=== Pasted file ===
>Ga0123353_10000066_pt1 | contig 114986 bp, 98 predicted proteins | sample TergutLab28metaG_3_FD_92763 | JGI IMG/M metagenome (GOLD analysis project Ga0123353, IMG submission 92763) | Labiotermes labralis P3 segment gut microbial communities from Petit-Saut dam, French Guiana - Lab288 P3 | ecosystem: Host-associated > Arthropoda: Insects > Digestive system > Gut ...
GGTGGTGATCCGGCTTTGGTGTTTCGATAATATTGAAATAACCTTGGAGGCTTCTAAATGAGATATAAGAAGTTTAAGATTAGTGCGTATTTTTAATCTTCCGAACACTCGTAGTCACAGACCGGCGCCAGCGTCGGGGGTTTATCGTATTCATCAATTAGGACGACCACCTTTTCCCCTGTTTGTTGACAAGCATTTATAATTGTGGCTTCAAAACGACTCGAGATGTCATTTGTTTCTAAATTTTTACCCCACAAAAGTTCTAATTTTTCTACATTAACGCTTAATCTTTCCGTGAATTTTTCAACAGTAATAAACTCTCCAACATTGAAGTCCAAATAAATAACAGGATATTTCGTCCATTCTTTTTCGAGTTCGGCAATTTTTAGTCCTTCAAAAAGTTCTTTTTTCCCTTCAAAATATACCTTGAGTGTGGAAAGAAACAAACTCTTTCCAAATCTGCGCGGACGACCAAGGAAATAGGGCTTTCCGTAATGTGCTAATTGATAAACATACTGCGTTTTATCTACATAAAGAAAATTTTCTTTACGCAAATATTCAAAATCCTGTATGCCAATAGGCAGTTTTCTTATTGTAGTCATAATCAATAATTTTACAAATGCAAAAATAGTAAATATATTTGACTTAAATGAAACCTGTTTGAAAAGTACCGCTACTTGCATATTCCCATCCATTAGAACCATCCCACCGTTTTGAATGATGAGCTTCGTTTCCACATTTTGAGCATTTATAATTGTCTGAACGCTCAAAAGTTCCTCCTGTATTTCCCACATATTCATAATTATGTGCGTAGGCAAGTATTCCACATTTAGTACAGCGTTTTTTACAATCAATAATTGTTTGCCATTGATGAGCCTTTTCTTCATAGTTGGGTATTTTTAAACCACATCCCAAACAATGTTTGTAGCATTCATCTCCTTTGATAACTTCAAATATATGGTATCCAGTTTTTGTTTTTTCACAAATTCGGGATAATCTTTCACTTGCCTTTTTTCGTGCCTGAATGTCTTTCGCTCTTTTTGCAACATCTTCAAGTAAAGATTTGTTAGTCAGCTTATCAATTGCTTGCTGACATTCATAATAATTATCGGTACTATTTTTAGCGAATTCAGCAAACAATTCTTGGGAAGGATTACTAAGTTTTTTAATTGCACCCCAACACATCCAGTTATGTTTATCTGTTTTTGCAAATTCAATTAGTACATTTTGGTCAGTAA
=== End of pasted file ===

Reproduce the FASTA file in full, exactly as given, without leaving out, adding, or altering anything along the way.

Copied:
>Ga0123353_10000066_pt1 | contig 114986 bp, 98 predicted proteins | sample TergutLab28metaG_3_FD_92763 | JGI IMG/M metagenome (GOLD analysis project Ga0123353, IMG submission 92763) | Labiotermes labralis P3 segment gut microbial communities from Petit-Saut dam, French Guiana - Lab288 P3 | ecosystem: Host-associated > Arthropoda: Insects > Digestive system > Gut ...
GGTGGTGATCCGGCTTTGGTGTTTCGATAATATTGAAATAACCTTGGAGGCTTCTAAATGAGATATAAGAAGTTTAAGATTAGTGCGTATTTTTAATCTTCCGAACACTCGTAGTCACAGACCGGCGCCAGCGTCGGGGGTTTATCGTATTCATCAATTAGGACGACCACCTTTTCCCCTGTTTGTTGACAAGCATTTATAATTGTGGCTTCAAAACGACTCGAGATGTCATTTGTTTCTAAATTTTTACCCCACAAAAGTTCTAATTTTTCTACATTAACGCTTAATCTTTCCGTGAATTTTTCAACAGTAATAAACTCTCCAACATTGAAGTCCAAATAAATAACAGGATATTTCGTCCATTCTTTTTCGAGTTCGGCAATTTTTAGTCCTTCAAAAAGTTCTTTTTTCCCTTCAAAATATACCTTGAGTGTGGAAAGAAACAAACTCTTTCCAAATCTGCGCGGACGACCAAGGAAATAGGGCTTTCCGTAATGTGCTAATTGATAAACATACTGCGTTTTATCTACATAAAGAAAATTTTCTTTACGCAAATATTCAAAATCCTGTATGCCAATAGGCAGTTTTCTTATTGTAGTCATAATCAATAATTTTACAAATGCAAAAATAGTAAATATATTTGACTTAAATGAAACCTGTTTGAAAAGTACCGCTACTTGCATATTCCCATCCATTAGAACCATCCCACCGTTTTGAATGATGAGCTTCGTTTCCACATTTTGAGCATTTATAATTGTCTGAACGCTCAAAAGTTCCTCCTGTATTTCCCACATATTCATAATTATGTGCGTAGGCAAGTATTCCACATTTAGTACAGCGTTTTTTACAATCAATAATTGTTTGCCATTGATGAGCCTTTTCTTCATAGTTGGGTATTTTTAAACCACATCCCAAACAATGTTTGTAGCATTCATCTCCTTTGATAACTTCAAATATATGGTATCCAGTTTTTGTTTTTTCACAAATTCGGGATAATCTTTCACTTGCCTTTTTTCGTGCCTGAATGTCTTTCGCTCTTTTTGCAACATCTTCAAGTAAAGATTTGTTAGTCAGCTTATCAATTGCTTGCTGACATTCATAATAATTATCGGTACTATTTTTAGCGAATTCAGCAAACAATTCTTGGGAAGGATTACTAAGTTTTTTAATTGCACCCCAACACATCCAGTTATGTTTATCTGTTTTTGCAAATTCAATTAGTACATTTTGGTCAGTAA